US and UK sanction members of Russia-based Trickbot cybercrime gang

The United States and United Kingdom join forces to impose historic cyber sanction.

Seven individuals from the the Russia-based cybercrime gang Trickbot have been sanctioned in a joint action by agencies from the US and the UK. The cyber criminals were associated with a range of ransomware strains that have targeted both the UK and US.

“Cyber criminals, particularly those based in Russia, seek to attack critical infrastructure, target US businesses, and exploit the international financial system,” said US Treasury Under Secretary Brian E Nelson. “The United States is taking action today in partnership with the United Kingdom because international cooperation is key to addressing Russian cybercrime.”

This is the first sanction of this kind imposed by the UK, and is a result of collaboration between the US Department of the Treasury’s Office of Foreign Assets Control (OFAC) and the UK’s Foreign, Commonwealth, and Development Office; National Crime Agency; and His Majesty’s Treasury to disrupt Russian cybercrime and ransomware. The seven individuals have had assets frozen, been banned from travelling, and been severely restricted in their use of the global financial system.

“By sanctioning these cyber criminals, we are sending a clear signal to them and others involved in ransomware that they will be held to account”, said UK Foreign Secretary James Cleverly.

“These cynical cyber attacks cause real damage to people’s lives and livelihoods. We will always put our national security first by protecting the UK and our allies from serious organised crime – whatever its form and wherever it originates”, he added.

Trickbot Group

In this action, sanctions were filed against:

  • Vitaly Kovalev – who was a senior figure within the Trickbot Group, and is also known online as “Bentley” and “Ben”. The US District Court for the District of New Jersey is also charging Kovalev with conspiracy to commit bank fraud and eight counts of bank fraud in connection with a series of intrusions into victim’s bank accounts. These frauds occurred in 2009 and 2010, before his involvement in the Trickbot Group.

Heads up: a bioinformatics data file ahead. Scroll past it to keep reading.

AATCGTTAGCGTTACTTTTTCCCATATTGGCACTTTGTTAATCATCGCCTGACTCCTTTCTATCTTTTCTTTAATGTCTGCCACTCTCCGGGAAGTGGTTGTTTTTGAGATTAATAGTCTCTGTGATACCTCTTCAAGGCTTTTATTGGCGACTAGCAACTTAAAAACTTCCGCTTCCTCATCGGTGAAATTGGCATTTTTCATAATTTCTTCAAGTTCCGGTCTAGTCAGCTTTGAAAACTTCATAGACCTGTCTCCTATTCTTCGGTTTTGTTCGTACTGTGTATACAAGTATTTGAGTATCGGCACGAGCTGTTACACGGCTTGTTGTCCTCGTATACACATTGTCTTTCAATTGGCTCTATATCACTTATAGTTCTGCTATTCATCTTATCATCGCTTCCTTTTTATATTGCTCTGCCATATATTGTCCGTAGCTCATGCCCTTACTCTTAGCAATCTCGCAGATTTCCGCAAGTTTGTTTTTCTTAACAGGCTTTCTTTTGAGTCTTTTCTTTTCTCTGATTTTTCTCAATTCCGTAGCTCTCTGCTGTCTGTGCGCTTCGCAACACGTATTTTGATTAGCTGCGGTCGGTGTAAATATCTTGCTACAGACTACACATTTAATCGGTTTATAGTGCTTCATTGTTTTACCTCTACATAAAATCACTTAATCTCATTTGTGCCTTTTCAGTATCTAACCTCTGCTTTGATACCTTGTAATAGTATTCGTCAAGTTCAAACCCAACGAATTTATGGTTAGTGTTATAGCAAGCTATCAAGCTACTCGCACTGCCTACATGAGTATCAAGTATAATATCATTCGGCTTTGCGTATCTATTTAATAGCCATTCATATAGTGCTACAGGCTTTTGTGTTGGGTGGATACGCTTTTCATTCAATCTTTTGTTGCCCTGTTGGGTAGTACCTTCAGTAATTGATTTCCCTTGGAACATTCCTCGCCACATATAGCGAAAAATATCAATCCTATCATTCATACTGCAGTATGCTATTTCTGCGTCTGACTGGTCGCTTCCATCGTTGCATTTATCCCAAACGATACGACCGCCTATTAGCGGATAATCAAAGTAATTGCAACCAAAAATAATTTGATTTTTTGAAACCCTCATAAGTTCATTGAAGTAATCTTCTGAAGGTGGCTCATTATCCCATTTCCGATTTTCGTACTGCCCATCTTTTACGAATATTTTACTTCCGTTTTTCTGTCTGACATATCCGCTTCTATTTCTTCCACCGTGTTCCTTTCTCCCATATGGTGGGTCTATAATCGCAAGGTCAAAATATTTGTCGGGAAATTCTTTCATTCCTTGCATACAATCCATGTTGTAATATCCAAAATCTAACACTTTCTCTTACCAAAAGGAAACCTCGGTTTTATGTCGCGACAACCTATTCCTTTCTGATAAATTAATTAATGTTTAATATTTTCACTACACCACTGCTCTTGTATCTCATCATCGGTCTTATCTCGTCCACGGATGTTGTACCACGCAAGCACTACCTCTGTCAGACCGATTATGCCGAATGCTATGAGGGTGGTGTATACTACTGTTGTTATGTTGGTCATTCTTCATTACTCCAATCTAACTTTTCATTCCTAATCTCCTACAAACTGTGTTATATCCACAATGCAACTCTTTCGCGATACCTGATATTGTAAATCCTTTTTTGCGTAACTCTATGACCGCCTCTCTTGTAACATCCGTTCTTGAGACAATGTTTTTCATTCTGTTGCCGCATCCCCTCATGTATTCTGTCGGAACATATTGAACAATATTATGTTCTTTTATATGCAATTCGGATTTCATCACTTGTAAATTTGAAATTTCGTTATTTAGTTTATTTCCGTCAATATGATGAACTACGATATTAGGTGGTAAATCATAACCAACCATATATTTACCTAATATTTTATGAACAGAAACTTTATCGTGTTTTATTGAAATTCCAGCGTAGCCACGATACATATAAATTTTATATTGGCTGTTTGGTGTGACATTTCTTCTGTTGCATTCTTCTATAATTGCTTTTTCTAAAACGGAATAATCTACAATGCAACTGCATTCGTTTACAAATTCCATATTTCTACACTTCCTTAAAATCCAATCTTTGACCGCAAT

• Maksim Mikhailov – who has been involved in development activity for the Trickbot Group (“Baget”).
  • Valentin Karyagin – who has been involved in the development of ransomware and other malware projects (“Globus”).
  • Mikhail Iskritskiy – who has worked on money-laundering and fraud projects for the Trickbot Group (“Tropa”).
  • Dmitry Pleshevskiy – who has worked on injecting malicious code into websites to steal victims’ credentials (“Iseldor”).
  • Ivan Vakhromeyev – who has worked for the Trickbot Group as a manager (“Mushroom”).
  • Valery Sedletski – who has worked as an administrator for the Trickbot Group, including managing servers (“Strix”).

OFAC is designating each of these seven pursuant to “Executive Order (E.O.) 13694, as amended by E.O. 13757, for having materially assisted, sponsored, or provided material, or technological support for, or goods or services to or in support of, an activity described in subsection (a)(ii) of section 1 of E.O. 13694, as amended”.

“The sanctions are the first of their kind for the UK and signal the continuing campaign targeting those responsible for some of the most sophisticated and damaging ransomware that has impacted the UK and our allies. They show that these criminals and those that support them are not immune to UK action, and this is just one tool we will use to crack down on this threat and protect the public”, said UK National Crime Agency Director-General Graeme Biggar. 

Ransom guidance

In the wake of the sanctions, the OFSI has also updated its public guidance on how to respond to ransomware attacks. The clear message is not to pay out ransom demands.

“Ransomware payments to criminal actors perpetuate the threat and sustain the criminal marketplace. Payment of a ransom further encourages the targeting of UK business and does not remove criminal actors’ access to networks, leaving them open to future attacks”, the guidance says.

“The payment of a ransom does not guarantee a victim will regain access to their data or computer and increases the likelihood they will be targeted in the future.”

“By sanctioning these cyber criminals, we are sending a clear signal to them and others involved in ransomware that they will be held to account.”

James Cleverly, UK Foreign Secretary

Trojan virus

As we reported earlier, Russia remains a haven for cybercriminals and hackers, and almost 75% of all attacks are linked to the country.

Trickbot was first identified in 2016, and was a trojan virus that had evolved from the Dyre trojan – an online banking trojan that began operating in mid-2014 in Moscow, Russia. Both were developed to steal financial data.

The first Trickbot trojan viruses infected millions of computers worldwide, and have since evolved into a highly modular malware suite that can conduct a variety of illegal cyber activities, such as ransomware attacks.

In 2020, the group also started to target hospitals and healthcare centers in the US during the Covid-19 pandemic.